I will confess I don’t believe I’ve ever had a meal that actually progressed from soup to nuts. Maybe “from salad to ice cream” might be a better way to give the impression of tracking a meal from beginning to end, but “soup to nuts” is the idiom we’re stuck with. And now Google can say that Android fulfills it, with its $12.5 billion purchase of Motorola Mobility. (That’s assuming regulator approval, which we probably shouldn’t just assume at this point.) Instead of being simply the provider of an operating system for smartphones and tablets, a Google+Moto pairing would also produce some of those phones and tablets itself, rather than relying exclusively on a network of producers (HTC, Samsung, LG, etc.) to actually design, build, and distribute the hardware.
The move likely won’t have any significant impact on news organizations or how they view the Android platform for news apps. But it is an interesting signpost for one of the biggest dichotomies any Internet-centric company faces: the tension between being modular and being interdependent.
Interdependent systems have linkages between elements ranging from product components to the members of a product value chain. Essentially, the pieces communicate or interface via non-public or non-licensed protocols and have only specific partners (e.g. the iPod and iTunes).
Modular product architectures, on the other hand, are similar to the concept of plug-and-play and resemble building blocks, consisting of standardized interfaces, enabling parts to be easily swapped in and out and multiple suppliers or partners to compete.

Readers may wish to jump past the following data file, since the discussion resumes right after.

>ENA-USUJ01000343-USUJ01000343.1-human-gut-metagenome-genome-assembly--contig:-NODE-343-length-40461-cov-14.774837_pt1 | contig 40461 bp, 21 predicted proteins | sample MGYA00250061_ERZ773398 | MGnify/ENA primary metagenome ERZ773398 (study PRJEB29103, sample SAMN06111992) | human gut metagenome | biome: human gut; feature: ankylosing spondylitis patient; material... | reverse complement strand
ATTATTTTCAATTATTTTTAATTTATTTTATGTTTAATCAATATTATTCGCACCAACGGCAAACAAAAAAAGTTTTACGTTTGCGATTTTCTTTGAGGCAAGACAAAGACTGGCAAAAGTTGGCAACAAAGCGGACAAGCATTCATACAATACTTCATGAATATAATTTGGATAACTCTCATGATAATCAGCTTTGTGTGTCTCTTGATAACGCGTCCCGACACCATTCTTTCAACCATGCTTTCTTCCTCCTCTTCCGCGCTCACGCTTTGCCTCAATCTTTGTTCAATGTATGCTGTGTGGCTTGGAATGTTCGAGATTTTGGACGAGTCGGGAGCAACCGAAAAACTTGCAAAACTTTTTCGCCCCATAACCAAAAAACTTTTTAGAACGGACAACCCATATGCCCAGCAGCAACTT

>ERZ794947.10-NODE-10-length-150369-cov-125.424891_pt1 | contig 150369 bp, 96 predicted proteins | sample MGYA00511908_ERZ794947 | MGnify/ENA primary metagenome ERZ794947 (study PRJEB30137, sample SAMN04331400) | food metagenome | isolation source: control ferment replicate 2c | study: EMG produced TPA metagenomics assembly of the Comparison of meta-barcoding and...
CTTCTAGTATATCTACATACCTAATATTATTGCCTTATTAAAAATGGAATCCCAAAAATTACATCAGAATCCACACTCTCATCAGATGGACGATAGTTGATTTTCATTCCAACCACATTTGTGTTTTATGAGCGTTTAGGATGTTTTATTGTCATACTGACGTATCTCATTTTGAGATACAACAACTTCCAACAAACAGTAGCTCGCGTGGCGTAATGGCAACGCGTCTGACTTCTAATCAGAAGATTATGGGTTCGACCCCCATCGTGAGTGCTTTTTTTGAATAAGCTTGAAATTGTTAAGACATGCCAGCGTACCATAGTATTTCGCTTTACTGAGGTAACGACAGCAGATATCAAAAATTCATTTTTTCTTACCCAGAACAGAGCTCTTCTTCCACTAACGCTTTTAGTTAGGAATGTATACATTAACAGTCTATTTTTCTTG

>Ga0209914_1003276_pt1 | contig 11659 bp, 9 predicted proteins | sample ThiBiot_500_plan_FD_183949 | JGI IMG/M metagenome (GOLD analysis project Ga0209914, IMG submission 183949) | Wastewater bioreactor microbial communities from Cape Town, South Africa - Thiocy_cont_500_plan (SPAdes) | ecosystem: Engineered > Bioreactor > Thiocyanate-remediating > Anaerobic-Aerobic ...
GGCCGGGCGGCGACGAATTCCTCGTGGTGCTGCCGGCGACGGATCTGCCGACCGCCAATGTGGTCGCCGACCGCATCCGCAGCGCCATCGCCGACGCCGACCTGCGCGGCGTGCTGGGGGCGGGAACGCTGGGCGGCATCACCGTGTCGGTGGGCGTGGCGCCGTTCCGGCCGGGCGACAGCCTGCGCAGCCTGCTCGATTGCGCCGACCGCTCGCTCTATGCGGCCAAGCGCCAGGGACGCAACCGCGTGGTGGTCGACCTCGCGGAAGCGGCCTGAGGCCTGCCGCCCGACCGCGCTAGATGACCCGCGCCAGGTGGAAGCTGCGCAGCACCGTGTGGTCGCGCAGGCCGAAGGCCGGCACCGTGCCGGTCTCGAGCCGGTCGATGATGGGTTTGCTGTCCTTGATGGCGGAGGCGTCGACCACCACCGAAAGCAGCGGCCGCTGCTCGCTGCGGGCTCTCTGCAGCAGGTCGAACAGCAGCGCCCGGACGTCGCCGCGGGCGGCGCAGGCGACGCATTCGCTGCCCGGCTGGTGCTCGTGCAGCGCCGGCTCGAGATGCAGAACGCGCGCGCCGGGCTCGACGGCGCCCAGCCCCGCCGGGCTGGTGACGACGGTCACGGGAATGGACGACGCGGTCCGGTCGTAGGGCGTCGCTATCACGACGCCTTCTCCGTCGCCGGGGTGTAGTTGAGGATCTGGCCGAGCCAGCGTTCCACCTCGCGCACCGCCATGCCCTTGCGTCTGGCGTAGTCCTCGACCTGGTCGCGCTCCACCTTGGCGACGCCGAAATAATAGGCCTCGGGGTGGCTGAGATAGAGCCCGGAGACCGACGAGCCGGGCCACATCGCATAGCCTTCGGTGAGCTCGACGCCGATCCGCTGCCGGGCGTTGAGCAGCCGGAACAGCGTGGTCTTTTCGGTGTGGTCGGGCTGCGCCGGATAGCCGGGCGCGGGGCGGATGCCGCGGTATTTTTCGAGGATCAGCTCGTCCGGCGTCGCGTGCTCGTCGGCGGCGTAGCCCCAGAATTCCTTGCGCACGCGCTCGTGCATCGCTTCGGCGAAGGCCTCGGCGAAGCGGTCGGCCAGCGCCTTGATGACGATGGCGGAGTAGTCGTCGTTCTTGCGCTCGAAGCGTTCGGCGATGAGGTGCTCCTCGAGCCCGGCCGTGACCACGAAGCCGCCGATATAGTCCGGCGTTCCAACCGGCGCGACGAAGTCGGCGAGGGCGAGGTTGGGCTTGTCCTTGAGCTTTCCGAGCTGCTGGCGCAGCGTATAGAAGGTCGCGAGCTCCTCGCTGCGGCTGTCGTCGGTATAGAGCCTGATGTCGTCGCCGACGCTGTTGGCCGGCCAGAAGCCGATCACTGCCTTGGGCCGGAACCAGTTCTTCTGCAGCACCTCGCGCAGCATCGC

As Dediu puts it, these categories lack the sense of moral judgment that terms like “open” or “fragmented” bring. Windows is a modular system — you can run Windows on thousands of different kinds of computers made by untold numbers of manufacturers. The Mac, in contrast, is an interdependent system — if you want to run Mac OS X, you’ll need to buy a Mac from Apple to do it. (Without a little hacking, at least.)
As Christensen puts it in Solution:
Interdependent architectures optimize performance, in terms of functionality and reliability…Modular architectures optimize flexibility, but because they require tight specification, they give engineers fewer degrees of freedom in design. As a result, modular flexibility comes at the sacrifice of performance.
With the iPhone, Apple controls the hardware and the software, so it can work to make them work together as well as possible. With Android, Google has to worry about working with hundreds of different devices, with different versions of the OS, different screen sizes, different carrier-imposed UIs, and different levels of computing power.
For years, the huge success of Windows and the Mac’s marginalization made it seem like the modular path was in permanent ascent. But Apple’s successes in recent years — the iPod, the iPhone, the iPad, and the resurgence of the Mac — are largely due to the emphasis on performance and the unified, controlled experience an interdependent approach can bring. And, while Google no doubt has other motivations for acquiring Motorola — namely, patents — the appeal of soup-to-nuts was no doubt a big part of the purchase.
So when does one approach make more sense than the other? Dediu:
Interdependent architectures are the only way to rapidly and competitively improve the performance of not-good-enough systems. Modular architectures are the only way to squeeze profitability from more-than-good-enough commoditized technology.
So if you want a laptop and your needs are relatively low — if you’re just going to send email and browse the web, say — then you might as well just get a cheap Windows netbook, because it’ll be plenty for your needs and, of the many vendors who sell Windows-based computers, some of them will be aiming for the low end of the market.
Apple’s value systems, priorities and processes are all tuned to interdependent architectures. Google’s value systems, business models and competencies are all tuned to modular architectures.
Apple solves the problems of new markets, Google solve the problems of over-served markets.
As Dediu puts it, who you think will win in the smartphone wars comes down to whether you think smartphones today are “good enough” — that its customers are overserved — or whether you think they’ve got a long ways to grow and evolve and get better.